Next semester, the college will begin the planning process to build a new dining hall and renovate Sharples as a student union space.
In the last few years, the college has created two comprehensive reports about necessary improvements to the campus and student life in general: the Campus Master Plan in 2013, and the Student Experience Visioning Study Report in Feb. 2017. These two reports cover a wide variety of issues and include input from students, faculty, staff, and alumni.
The reports includes recommendations ranging from “adjustment in faculty members’ teaching load,” to making McCabe more open and limiting the “fortress-like appearance.” Both reports also included much about the need for a change in the way food is served on campus, and the need for a student union space. The new construction project is meant to address these problems.
“We engaged both a dining consultant and an architect last summer just to give us some ideas and I’d say sort of the key findings there was that the existing Sharples building has outlived its useful life as a dining hall,” said Greg Brown, Vice President for Finance and Administration.
Sharples was built in the 1960s and was designed to hold around 900 students. As the college has grown and student preference has changed, the building has seen different limitations. Both the design and the size of Sharples lead to limitations. The small size makes it difficult for students and faculty to find a place to sit and enjoy themselves while eating.
“In my experience meal time is one of the few times where students really give themselves permission to [give themselves a break], and if we don’t have enough space where students feel like they can linger a little bit and have those conversations about the seminar or what’s going to be happening this weekend, it really takes away from one of the most important opportunities for those kinds of connections that we think are so crucial to [students’] experience” said Liz Braun, Dean of Students.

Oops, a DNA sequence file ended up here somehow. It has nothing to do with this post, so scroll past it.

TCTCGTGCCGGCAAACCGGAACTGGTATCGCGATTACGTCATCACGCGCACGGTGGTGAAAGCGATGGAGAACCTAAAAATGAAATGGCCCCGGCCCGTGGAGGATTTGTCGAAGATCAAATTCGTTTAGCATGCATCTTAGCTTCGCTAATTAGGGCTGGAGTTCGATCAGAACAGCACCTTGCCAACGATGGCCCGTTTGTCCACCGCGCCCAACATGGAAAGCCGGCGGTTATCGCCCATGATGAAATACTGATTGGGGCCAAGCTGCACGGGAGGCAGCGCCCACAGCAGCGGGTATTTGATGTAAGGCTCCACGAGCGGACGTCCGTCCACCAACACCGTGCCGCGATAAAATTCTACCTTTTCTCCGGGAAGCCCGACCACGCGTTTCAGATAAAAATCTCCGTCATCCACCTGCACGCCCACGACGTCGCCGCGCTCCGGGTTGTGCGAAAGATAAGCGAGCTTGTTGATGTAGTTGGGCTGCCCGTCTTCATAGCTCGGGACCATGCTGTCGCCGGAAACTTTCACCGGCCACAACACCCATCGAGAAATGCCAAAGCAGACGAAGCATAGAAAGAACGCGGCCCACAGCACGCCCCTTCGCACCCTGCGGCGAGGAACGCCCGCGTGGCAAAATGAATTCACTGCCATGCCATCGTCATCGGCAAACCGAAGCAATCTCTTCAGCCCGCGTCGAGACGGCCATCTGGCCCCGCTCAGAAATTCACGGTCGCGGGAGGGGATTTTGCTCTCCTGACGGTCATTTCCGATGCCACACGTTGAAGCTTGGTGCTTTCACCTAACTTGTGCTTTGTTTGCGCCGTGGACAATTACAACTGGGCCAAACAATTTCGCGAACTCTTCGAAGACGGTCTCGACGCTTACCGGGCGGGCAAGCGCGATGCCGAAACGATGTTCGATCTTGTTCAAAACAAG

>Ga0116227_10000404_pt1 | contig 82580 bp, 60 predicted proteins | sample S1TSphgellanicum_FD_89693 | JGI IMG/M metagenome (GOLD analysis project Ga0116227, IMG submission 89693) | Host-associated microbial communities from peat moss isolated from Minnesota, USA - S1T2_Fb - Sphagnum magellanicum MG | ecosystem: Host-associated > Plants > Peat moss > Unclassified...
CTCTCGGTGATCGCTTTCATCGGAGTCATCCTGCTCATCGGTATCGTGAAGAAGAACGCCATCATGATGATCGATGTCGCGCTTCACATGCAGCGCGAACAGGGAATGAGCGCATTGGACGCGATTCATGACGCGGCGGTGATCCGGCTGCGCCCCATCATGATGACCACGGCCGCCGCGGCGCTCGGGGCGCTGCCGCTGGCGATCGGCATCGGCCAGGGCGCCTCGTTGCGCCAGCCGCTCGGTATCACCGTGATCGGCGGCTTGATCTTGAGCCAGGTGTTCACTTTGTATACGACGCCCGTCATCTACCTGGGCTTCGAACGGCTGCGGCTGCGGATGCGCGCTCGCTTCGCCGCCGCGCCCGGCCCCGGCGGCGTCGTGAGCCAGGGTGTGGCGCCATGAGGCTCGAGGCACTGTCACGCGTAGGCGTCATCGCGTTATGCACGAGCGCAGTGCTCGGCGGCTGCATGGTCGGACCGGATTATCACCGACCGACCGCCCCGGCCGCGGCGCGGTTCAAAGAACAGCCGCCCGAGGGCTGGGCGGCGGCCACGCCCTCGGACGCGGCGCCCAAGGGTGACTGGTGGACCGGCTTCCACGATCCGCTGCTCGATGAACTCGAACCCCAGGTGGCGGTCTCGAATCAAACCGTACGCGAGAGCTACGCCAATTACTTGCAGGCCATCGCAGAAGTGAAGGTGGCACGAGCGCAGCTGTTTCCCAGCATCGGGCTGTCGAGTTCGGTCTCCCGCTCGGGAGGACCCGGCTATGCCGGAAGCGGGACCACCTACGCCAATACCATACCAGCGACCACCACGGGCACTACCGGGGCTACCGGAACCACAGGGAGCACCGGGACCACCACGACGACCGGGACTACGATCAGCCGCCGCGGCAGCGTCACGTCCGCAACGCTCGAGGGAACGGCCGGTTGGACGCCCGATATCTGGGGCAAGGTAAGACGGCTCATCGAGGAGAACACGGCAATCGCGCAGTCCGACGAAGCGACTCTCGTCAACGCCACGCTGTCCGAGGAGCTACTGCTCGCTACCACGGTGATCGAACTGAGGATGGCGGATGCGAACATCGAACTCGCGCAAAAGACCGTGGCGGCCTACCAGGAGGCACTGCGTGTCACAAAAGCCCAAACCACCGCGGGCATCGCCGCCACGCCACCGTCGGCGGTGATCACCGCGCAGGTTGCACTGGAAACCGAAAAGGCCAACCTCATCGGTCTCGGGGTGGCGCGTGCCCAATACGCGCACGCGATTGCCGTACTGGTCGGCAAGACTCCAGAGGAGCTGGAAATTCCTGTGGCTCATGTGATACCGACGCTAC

In addition to the size, the construction of the serving room leads to limitations in how food can be served. According to Brown, many peer institutions are utilizing more individualized cooking methods that are not feasible in Sharples.
The current plan is to continue serving food in Sharples as the new dining hall is being constructed. Once the new building is complete, food service will move, and Sharples will be renovated and turned into a student union space.
This will allow the college to meet the demand for both a better dining facility and a student union. Until it burned down in the mid 1980s, Old Tarble served as a student union space where people could gather in a social capacity. The two reports show that students and alumni believe the campus is missing this kind of space now.
“The space in Clothier that includes Essie Mae’s and [Paces] was intended to replace that and it does certain things well but it really doesn’t function as a student union, and that was the feedback we heard over and over again from students, and then we heard it also when we were talking to alums, gosh what’s really missing from campus is a place. A place where we can gather as a student body,” said Brown.
Planning for this project will begin next semester. Brown stressed that the college has an aggressive plan to try to complete the project as quickly as possible, but estimates that the planning process will take at least one year with the construction of the new dining hall taking approximately one year to 18 months after the planning.This means that the earliest the new dining hall could open up would be in Spring of 2020 with the Sharples renovation following that.
Brown and Braun both recognize the importance of finding a balance between the needs of current students and future students.
“I think we’ve also tried to be thoughtful about a balance of longer term projects and also shorter term projects that can provide more immediate benefits to current students. So when you think about some of the smaller residence hall renovations that we’ve been able to do, the matchbox went up pretty quickly, Sprowl’s going to be open in a year. So I think we’ve tried to create a mix of opportunities, some things that students will be able to access in their time,” said Braun.
In addition to the new dining hall and Sharples renovation, the college is also beginning to think about plans for Martin once Biology moves into the BEP, what upgrades can be done to athletic facilities, and upgrades to the libraries. While designing these projects, the college focuses on designing spaces that can be flexible throughout time.
“The other thing we have to recognize is what students want today both in terms of classroom space and social space and residence hall space might not be what students want 15 years from now, 30 years from now, so every project that we’re doing we’re trying to build in a level of flexibility so that if in 10 years from now students wanted to use things in a different way it would be relatively easy to convert it or to kind of reimagine how something’s set up,” said Braun.
Students who are interested in getting involved in renovating Sharples and building a new dining hall can join SGO’s Sharples Renovation Committee.